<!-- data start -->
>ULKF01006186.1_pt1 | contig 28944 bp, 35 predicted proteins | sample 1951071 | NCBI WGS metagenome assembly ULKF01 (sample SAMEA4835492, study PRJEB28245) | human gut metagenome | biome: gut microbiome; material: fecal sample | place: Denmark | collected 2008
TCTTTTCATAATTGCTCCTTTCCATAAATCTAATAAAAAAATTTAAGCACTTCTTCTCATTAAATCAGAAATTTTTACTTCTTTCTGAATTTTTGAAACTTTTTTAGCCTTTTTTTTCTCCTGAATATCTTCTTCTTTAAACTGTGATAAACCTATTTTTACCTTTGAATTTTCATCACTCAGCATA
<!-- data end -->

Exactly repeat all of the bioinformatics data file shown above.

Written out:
>ULKF01006186.1_pt1 | contig 28944 bp, 35 predicted proteins | sample 1951071 | NCBI WGS metagenome assembly ULKF01 (sample SAMEA4835492, study PRJEB28245) | human gut metagenome | biome: gut microbiome; material: fecal sample | place: Denmark | collected 2008
TCTTTTCATAATTGCTCCTTTCCATAAATCTAATAAAAAAATTTAAGCACTTCTTCTCATTAAATCAGAAATTTTTACTTCTTTCTGAATTTTTGAAACTTTTTTAGCCTTTTTTTTCTCCTGAATATCTTCTTCTTTAAACTGTGATAAACCTATTTTTACCTTTGAATTTTCATCACTCAGCATA